08/02/2002 12:00AM

Will Wall Street hurt yearling prices?


LEXINGTON, Ky. - Fasig-Tipton's flagship Saratoga selected yearling sale is coming off two record years, and company officials say they believe this year's auction, which starts Tuesday, will produce sound returns this year, even if the sale doesn't equal last year's level.

"The core component of the Saratoga sale, our catalog, excites us this year," said Fasig-Tipton chief operating officer Boyd Browning. "The nuts and bolts are there, and they're good. But we could have a very, very good sale and still have a decline in average. A decline would not mean there's a problem in the overall market."

The 2002 sale has cataloged 228 lots, slightly down from last year's 237, and features both new and familiar pedigrees. Sires include a pair of champions from the 1998 Triple Crown races, Kentucky Derby and Preakness winner Real Quiet and Real Quiet's Belmont spoiler, Victory Gallop. Charismatic, winner of the 1999 Derby and Preakness, has a colt and a filly in the catalog. All three stallions have their first yearlings this season. Proven sires include Saint Ballado, with five colts and five fillies, and A. P. Indy, who has a pair of fillies and four colts, including the first foal out of Grade 2 winner Sapphire n' Silk.

Last year's auction enjoyed a dramatic upswing, setting a record average of $385,259 and a nearly 50 percent increase in gross as 162 lots went for $62,412,000. Median rose 24 percent to $235,000, and buybacks were 19 percent, a low number in a market that has become used to seeing 30 percent buybacks. Despite such success in 2001, Fasig-Tipton officials are only cautiously optimistic because of the difference in the market this year.

Corporate accounting scandals and a wildly bucking stock market may cause some buyers, especially in the $75,000 to $250,000 range, to grip their wallets more tightly. But the part of the select yearling market that could weaken most is the highest echelon, which traditionally has produced horses over $1 million.

The deaths of popular established stallions like Mr. Prospector and Seattle Slew have left voids in boutique catalogs. Storm Cat, still a potent auction force, has fewer purely commercial lots available now that his fee has escalated to $500,000 - beyond the reach of most commercial breeders - and Coolmore has purchased a number of lifetime breeding rights to him. The Saratoga sale has a pair of Storm Cats: a filly out of champion 3-year-old filly Sacahuista (Raja Baba) and a colt out of Grade 1 winner Shared Interest who is a full brother to Grade 1 winner Forestry and a half-brother to champion juvenile filly Cash Run. A third Storm Cat, a colt out of Grade 3 winner Colcon, originally was cataloged but was withdrawn five days before the sale by WinStar Farm.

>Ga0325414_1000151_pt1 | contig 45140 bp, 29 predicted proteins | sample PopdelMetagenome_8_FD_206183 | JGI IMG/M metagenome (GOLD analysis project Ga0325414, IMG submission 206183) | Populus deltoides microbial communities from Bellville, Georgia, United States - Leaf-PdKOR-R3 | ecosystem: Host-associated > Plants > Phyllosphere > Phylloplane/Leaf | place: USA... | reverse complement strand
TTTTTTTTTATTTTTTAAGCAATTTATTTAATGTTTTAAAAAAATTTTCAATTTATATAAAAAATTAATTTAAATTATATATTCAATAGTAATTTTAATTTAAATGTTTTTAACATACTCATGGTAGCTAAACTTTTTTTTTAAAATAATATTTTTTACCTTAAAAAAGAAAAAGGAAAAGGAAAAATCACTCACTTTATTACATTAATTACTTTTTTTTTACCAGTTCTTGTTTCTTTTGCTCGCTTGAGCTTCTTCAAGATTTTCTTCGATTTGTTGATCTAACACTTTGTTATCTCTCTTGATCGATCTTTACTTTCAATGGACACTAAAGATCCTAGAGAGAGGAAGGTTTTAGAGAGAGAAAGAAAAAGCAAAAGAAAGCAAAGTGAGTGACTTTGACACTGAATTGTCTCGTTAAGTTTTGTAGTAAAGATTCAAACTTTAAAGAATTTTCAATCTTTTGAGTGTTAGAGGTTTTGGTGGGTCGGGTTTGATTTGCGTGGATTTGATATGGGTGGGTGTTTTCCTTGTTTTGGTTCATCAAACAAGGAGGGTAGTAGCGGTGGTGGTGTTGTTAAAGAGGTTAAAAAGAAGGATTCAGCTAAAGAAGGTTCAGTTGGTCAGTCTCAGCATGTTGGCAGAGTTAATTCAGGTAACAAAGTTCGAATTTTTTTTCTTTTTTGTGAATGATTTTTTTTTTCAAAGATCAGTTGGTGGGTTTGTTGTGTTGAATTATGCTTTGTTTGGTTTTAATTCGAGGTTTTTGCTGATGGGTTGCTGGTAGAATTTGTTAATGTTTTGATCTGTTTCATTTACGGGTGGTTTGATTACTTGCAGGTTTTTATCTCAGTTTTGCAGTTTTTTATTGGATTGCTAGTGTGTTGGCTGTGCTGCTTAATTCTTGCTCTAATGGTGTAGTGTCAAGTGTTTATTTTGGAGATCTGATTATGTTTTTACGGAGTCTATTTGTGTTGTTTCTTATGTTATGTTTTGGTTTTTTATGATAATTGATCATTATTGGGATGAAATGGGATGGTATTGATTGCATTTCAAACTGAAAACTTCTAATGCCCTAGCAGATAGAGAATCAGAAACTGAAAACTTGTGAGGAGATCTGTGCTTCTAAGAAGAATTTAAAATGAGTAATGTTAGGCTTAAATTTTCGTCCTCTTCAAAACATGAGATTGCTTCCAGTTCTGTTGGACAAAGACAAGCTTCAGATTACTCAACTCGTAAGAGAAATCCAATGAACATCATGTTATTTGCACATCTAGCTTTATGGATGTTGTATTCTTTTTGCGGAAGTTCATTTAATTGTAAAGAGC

"There's no question the top of the market is undergoing changes," Browning said. "We're in a situation where no one is ready yet to fill the shoes of Mr. Prospector and Seattle Slew. That's not to say someone won't, but right now it's impossible to replace that sire-power in the immediate, short-term horizon."

Among buyers, the upper-market's complexion also has changed with the unexpected death last month of Thoroughbred Corp. owner Prince Ahmed bin Salman, 43, a regular select-sale bidder above the $1 million level. It's unclear what the organization's plans will be under its new principal, Salman's younger brother Prince Faisal.

"The apparent loss of The Thoroughbred Corp. from active participation in the current market leaves a void," Browning said. "I think the entire industry is pleased that Prince Faisal will be overseeing The Thoroughbred Corp. operation, and we all hope the tremendous success they've enjoyed will continue. However, none of us knows at this time what their short-term or long-term activities in the auction arena will be."

The select yearling market got a shock right out of the gate this year when the season's first boutique auction, Keeneland July, slid about 30 percent across the board.

The results sent jitters among late-summer and fall sellers concerned about a potential market collapse, but that fear has faded somewhat and the prevailing hopeful view is that Keeneland July was an aberration. The Fasig-Tipton selected yearling sale in Saratoga has cataloged 229 lots and runs from Tuesday through Thursday. Evening sessions begin each night at 7:30.